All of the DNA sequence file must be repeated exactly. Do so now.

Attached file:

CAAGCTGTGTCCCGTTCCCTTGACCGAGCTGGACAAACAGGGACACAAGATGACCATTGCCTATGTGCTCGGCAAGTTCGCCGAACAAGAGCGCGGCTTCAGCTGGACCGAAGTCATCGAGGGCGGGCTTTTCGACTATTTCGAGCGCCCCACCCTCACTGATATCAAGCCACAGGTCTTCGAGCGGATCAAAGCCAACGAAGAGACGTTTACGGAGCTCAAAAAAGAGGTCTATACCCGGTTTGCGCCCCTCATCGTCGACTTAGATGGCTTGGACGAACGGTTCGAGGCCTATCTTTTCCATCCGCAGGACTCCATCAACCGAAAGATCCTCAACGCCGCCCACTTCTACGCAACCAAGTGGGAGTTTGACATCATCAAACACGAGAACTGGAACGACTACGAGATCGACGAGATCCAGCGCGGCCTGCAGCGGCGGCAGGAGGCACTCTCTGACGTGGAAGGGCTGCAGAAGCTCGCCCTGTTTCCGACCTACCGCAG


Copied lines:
CAAGCTGTGTCCCGTTCCCTTGACCGAGCTGGACAAACAGGGACACAAGATGACCATTGCCTATGTGCTCGGCAAGTTCGCCGAACAAGAGCGCGGCTTCAGCTGGACCGAAGTCATCGAGGGCGGGCTTTTCGACTATTTCGAGCGCCCCACCCTCACTGATATCAAGCCACAGGTCTTCGAGCGGATCAAAGCCAACGAAGAGACGTTTACGGAGCTCAAAAAAGAGGTCTATACCCGGTTTGCGCCCCTCATCGTCGACTTAGATGGCTTGGACGAACGGTTCGAGGCCTATCTTTTCCATCCGCAGGACTCCATCAACCGAAAGATCCTCAACGCCGCCCACTTCTACGCAACCAAGTGGGAGTTTGACATCATCAAACACGAGAACTGGAACGACTACGAGATCGACGAGATCCAGCGCGGCCTGCAGCGGCGGCAGGAGGCACTCTCTGACGTGGAAGGGCTGCAGAAGCTCGCCCTGTTTCCGACCTACCGCAG